The absolute unconditional willingness to be open to supporting the purpose of the King at all times

These ideas apply to friendship as well. In the Kingdom, someone would say "I am not honoured that you are my friend, I am honoured by the trust you are placing in me by being my friend, and I shall do everything in my power to live up to that trust." As such, the concept of honour is closely interrelated with the concept of loyalty and friendship and is used to discriminate with wisdom in deciding where people will place their loyalty.

On a personal level, one is loyal to one's family, one Baron, one Lord, and the King. Each trumps the other in level of loyalty, though in the end family is considered by many to be more important. In the north especially, loyalty to kin is highly prized and considered wiser than loyalty to religions, political boundaries, and the like since those are just abstract inventions. Honour is most highly prized and formulated (complete with duels over issues) among the nobility. The common people are more into doing what it right over what is strictly honourable, honour to them being as for thems who can afford to have it since itís a farking poor food for the starvin man.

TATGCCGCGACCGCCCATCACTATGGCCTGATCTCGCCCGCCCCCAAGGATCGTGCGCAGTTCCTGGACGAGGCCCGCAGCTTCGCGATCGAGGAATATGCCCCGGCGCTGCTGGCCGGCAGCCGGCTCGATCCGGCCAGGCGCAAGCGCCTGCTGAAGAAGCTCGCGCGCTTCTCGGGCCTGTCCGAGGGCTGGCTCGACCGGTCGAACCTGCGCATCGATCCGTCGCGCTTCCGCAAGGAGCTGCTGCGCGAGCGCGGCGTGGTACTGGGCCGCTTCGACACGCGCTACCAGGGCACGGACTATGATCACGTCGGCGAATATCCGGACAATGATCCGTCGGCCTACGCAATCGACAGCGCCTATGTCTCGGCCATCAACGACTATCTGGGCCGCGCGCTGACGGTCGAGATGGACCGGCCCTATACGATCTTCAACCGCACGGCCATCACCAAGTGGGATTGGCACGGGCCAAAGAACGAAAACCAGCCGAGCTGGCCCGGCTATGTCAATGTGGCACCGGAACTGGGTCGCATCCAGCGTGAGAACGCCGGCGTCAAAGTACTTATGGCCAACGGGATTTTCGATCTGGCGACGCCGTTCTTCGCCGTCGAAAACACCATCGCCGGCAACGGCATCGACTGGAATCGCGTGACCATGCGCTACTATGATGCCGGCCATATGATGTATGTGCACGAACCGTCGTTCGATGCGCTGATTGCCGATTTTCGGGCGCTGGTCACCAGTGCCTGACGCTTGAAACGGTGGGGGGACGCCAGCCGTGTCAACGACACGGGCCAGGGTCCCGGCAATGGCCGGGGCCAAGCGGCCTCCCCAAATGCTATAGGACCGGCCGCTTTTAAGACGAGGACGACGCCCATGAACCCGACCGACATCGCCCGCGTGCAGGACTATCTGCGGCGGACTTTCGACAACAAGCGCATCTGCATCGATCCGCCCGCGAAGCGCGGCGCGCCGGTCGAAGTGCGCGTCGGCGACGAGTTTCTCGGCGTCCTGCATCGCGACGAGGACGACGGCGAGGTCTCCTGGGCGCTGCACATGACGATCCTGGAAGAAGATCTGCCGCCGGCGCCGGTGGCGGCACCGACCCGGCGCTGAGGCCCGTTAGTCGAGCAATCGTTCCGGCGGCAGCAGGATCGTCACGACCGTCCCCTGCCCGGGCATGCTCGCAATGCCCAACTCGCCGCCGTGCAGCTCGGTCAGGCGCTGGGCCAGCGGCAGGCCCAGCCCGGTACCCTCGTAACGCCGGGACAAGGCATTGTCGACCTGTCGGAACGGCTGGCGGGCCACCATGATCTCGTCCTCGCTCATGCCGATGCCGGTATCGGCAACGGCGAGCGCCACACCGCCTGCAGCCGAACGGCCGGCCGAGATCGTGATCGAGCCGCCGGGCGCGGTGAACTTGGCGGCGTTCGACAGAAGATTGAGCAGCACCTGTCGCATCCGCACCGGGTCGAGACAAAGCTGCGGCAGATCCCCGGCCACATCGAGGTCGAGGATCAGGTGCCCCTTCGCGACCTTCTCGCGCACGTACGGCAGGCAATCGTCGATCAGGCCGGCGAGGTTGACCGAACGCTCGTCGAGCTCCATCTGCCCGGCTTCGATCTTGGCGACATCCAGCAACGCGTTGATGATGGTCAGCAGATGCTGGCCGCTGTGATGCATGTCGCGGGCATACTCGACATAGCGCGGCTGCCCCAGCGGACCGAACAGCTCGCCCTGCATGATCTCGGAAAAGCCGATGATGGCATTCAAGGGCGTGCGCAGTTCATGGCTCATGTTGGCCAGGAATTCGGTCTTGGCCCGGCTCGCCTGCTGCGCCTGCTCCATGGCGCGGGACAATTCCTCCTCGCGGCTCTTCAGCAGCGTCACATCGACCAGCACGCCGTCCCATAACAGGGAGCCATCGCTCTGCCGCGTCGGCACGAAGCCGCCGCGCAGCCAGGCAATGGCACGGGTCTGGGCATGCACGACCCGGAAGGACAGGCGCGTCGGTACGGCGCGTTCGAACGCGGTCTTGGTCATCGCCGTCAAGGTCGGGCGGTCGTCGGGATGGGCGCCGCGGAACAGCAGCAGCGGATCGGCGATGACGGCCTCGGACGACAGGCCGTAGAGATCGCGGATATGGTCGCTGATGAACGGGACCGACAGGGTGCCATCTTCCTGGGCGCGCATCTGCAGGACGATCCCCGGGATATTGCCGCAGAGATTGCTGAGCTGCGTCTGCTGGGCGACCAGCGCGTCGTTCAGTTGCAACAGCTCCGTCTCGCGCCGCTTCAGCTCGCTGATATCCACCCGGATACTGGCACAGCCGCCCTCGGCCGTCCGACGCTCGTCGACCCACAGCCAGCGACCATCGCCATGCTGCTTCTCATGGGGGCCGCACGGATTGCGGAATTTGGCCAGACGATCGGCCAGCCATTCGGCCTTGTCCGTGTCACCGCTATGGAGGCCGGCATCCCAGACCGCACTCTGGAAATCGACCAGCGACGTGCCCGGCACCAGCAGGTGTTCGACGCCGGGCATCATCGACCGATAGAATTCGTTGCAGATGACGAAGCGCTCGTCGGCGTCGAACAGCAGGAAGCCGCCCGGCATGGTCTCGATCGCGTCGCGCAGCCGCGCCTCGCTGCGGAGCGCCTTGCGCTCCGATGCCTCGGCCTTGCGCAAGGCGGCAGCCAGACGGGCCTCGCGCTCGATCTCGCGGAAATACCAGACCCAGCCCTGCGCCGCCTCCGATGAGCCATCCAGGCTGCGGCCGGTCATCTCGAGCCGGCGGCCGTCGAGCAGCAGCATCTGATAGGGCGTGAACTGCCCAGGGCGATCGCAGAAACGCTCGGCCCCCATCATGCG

Laws are generally enforced by Barons at the local level, and the Knights generally keep most villages in line by slapping around drunkards from time to time. Most of the fighters trained by the Baron rotate around as town guards and the Barony itself generally has a few of them on full time. The Kingsmen generally enforce laws on the road and help in larger town disputes and the like. They're pretty much like legions in miniature, with groups ranging from 10-30 for the part and enforce the King's law on the land. They're fair, just, and generally ruthless to lawbreakers, but there are only so many of them and they have a lot of kingdom to cover, so many adventurers find themselves hired by local barons to deal with more minor problems, and some of them eventually becomes Kingsmen, if they do well enough.

The five cities are served by City Guards, who aren't Kingsmen and paid by the city itself rather than the crown (Cities and towns make money from taxes collected from business, rather than the people). This gives the cities some autonomy, and though the guards are paid less they at least don't have to go out and wander all over Carolis.

There are, of course, rumours about spies and secret police, but they're largely just rumour with no basis in fact. (Though the fact that the nobility tend to be paranoid of each other pretty much means that spies are mandatory among them.) Generally, only the King and/or the Dukes can afford any kind of secret police, assuming it exists at all. The rumours are necessary of course, since there is no point to having a secret police if no one knows they exist.